Wow. That’s awesome. How big is the Ufree team by now?
We have 20 people, me and 19 interns. We had four interns a year ago. Through our development, as the app began growing and people became more passionate about it, more opportunities came up so I started recruiting people. I usually look at the people’s skills and then think about where these skills could be put to good use. It’s not like there’s a position that we need to fill and I just pick someone who is qualified.
How do you make sure all of your interns are doing their jobs correctly?
It’s a hard job. That’s why I hired an intern who manages the interns! Because they are working for me in collaboration with the University of Arizona, I don’t pay them, but they earn credits at UofA by helping me out. The interns need to reach certain milestones within their work in order to be on the right track towards getting their credit. Because I like most of the people I hire, they’re going to get the credit anyways, but it’s more for them than it is for me. They get that extra experience in doing things right.
Do your interns have to have a specific major?
No, not at all. We have business majors, computer science majors, marketing majors, etc…
Where do you see UFree in 3 years’ time?
In three years!? It’ll probably be acquired by then, haha! No, but, my vision, is to have UFree be THE app that people use when they walk out of a college class and want to find their friends, not just the new Arizona social media app! They’ll just be able to get out of class, look for available friends to hangout, and go, wherever they go to school!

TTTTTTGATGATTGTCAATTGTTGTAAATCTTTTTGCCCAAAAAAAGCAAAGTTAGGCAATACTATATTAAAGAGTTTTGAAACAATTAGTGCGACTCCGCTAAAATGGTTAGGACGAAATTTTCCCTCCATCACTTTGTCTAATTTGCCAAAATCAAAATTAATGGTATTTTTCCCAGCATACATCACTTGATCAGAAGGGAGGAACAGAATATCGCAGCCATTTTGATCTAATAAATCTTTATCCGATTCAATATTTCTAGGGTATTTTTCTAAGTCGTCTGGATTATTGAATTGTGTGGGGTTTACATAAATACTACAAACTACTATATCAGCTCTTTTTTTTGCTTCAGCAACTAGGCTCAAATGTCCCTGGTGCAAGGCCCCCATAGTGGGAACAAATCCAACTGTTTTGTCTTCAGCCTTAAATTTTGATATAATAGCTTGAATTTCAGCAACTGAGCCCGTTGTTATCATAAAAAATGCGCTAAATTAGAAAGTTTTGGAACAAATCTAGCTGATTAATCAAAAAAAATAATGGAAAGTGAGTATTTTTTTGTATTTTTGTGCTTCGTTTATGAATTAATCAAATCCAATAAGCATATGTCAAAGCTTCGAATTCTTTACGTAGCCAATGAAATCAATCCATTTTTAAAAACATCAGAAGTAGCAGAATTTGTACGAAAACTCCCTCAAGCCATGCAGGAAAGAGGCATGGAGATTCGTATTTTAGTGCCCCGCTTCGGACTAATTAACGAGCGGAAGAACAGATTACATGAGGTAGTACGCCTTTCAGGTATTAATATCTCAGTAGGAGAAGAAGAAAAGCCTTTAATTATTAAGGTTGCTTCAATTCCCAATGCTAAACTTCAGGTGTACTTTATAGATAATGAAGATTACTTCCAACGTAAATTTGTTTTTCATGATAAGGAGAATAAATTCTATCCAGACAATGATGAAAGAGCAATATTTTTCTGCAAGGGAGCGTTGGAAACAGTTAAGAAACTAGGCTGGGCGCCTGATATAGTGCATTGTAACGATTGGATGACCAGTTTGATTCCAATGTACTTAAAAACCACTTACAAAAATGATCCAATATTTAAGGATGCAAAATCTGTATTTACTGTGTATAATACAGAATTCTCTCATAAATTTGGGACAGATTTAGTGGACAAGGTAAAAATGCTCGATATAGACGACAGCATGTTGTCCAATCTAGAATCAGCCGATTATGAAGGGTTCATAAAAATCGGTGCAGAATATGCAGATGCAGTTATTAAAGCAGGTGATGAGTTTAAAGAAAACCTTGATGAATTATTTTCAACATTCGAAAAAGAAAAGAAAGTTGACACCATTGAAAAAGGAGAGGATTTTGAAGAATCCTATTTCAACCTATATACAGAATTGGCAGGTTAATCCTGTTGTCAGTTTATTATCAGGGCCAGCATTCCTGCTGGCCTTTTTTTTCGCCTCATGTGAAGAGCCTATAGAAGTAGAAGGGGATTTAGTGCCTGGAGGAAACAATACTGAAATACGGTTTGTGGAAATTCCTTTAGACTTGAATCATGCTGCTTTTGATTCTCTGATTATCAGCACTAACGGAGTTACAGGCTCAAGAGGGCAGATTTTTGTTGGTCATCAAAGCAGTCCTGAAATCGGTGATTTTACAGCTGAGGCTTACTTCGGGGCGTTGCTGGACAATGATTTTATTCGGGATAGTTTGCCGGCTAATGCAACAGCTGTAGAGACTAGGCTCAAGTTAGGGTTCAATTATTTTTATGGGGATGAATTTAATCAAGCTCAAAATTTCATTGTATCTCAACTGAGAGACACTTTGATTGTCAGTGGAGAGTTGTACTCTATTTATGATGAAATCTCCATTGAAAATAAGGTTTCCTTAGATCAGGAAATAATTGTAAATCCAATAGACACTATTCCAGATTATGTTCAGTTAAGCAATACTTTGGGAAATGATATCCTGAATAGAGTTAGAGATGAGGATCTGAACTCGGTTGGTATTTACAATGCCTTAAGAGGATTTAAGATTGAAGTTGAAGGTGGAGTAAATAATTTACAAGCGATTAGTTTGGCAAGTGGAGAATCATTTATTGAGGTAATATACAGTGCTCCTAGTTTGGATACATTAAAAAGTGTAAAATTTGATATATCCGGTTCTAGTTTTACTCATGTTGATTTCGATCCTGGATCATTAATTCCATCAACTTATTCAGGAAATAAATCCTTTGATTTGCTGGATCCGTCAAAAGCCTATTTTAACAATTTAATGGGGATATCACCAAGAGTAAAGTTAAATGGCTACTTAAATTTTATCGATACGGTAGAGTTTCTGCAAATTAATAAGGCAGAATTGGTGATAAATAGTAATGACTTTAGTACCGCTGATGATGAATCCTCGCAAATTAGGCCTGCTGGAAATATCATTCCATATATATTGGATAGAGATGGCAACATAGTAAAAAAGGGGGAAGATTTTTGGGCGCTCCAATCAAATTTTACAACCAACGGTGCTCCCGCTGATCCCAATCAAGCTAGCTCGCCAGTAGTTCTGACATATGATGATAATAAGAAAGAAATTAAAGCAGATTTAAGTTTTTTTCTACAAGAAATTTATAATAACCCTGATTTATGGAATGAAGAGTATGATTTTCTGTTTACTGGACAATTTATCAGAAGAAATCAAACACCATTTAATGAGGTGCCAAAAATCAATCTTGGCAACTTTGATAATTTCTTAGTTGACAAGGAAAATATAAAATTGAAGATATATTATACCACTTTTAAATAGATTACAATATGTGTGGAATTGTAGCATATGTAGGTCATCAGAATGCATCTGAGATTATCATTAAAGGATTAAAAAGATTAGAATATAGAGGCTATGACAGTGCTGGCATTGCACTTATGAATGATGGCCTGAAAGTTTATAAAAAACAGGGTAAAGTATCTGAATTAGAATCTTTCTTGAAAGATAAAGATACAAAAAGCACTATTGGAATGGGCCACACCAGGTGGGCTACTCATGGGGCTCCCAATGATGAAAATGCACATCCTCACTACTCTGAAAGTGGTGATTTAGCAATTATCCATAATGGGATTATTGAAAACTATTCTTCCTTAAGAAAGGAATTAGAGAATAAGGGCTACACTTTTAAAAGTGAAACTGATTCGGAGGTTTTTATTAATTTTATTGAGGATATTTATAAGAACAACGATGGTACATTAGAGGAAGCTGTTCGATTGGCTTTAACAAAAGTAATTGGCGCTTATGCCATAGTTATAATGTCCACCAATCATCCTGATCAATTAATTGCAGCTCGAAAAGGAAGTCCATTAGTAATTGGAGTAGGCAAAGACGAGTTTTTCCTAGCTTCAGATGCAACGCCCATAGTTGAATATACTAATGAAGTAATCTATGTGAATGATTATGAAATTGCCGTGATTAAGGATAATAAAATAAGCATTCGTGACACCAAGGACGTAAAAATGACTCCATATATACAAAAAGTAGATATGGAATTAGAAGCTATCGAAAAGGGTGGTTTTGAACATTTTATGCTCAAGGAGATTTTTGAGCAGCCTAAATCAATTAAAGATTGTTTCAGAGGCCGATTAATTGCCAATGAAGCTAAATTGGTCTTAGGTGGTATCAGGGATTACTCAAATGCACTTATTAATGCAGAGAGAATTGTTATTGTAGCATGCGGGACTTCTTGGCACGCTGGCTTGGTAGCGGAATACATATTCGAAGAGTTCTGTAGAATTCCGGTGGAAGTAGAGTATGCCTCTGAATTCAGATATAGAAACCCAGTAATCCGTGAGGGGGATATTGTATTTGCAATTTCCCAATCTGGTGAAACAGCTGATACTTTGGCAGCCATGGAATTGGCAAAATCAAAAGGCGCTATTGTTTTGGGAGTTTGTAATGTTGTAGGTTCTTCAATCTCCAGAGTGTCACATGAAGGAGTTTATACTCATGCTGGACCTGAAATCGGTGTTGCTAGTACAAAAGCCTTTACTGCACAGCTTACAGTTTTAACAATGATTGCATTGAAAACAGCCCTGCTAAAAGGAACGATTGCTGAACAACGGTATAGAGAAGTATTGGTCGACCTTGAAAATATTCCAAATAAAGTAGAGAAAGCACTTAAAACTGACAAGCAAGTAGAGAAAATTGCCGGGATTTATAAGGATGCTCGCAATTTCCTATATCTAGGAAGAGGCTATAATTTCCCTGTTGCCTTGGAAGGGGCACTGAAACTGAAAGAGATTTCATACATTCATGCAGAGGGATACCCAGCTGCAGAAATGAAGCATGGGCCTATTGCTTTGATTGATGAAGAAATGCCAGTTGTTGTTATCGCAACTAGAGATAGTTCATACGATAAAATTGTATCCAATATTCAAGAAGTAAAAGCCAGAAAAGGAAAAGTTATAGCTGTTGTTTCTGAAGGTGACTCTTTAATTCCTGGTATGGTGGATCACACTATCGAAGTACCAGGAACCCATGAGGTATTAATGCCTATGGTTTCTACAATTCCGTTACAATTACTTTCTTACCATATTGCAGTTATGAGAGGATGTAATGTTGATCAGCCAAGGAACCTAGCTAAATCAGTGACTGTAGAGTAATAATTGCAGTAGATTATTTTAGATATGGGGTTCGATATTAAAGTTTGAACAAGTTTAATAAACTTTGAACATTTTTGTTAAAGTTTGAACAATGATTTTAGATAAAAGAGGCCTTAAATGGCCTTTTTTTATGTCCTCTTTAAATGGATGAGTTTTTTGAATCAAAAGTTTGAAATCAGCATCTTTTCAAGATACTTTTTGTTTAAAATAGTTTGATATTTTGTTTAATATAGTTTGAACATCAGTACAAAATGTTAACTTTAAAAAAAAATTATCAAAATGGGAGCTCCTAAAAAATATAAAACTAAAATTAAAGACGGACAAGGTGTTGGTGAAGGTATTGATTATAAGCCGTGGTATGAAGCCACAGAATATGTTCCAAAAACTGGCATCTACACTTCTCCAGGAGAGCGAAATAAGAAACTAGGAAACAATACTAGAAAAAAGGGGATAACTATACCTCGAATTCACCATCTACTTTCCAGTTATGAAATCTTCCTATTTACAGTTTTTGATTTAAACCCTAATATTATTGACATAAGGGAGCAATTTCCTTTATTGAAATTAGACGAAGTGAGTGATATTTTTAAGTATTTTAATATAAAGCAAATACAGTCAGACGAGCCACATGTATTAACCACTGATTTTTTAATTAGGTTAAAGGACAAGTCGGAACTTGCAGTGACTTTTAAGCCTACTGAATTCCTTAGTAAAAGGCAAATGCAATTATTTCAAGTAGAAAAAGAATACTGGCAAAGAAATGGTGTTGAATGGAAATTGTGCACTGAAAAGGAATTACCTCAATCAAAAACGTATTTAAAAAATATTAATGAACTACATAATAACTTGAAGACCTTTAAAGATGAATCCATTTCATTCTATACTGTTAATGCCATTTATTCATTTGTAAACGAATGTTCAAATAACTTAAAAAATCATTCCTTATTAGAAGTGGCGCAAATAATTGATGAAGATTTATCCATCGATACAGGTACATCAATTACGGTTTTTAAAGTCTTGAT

What was your biggest challenge while developing the app?
Outsourcing. I have my outsource in India. When I go to sleep, they wake up. That’s a big challenge for me because of our need to communicate. Now, I’ll stay up till 2 or 3 talking to them. In terms of development, the product is released in the US and not in India. So all the testing that we have here is not seen by those working on it in India, and it becomes hard for me to describe certain bugs to them based on the 150 or so friends that I, personally, have on UFree. Although, I will say that having development occur in India VS. The United States reduces the price tenfold, so it’s definitely worth the hassle.
At what moment did you realize that UFree would have a major impact beyond the University of Arizona campus life?
In August. The year prior, 2012, I took an internship as a software engineer for IBM, and figured that that’s what I would do once I graduated. But then, I started going to Startup Tucson, and got introduced to the entire world of entrepreneurship, which allowed me to see UFree as something more than just a side project that I had as a college student.
Do you have any words for the kids who are persuaded that getting a traditional “9 to 5” job is the only way to go?
It takes a lot of courage and self-esteem to break away from the concept of a “regular job”. If you can do it though, it’s the best!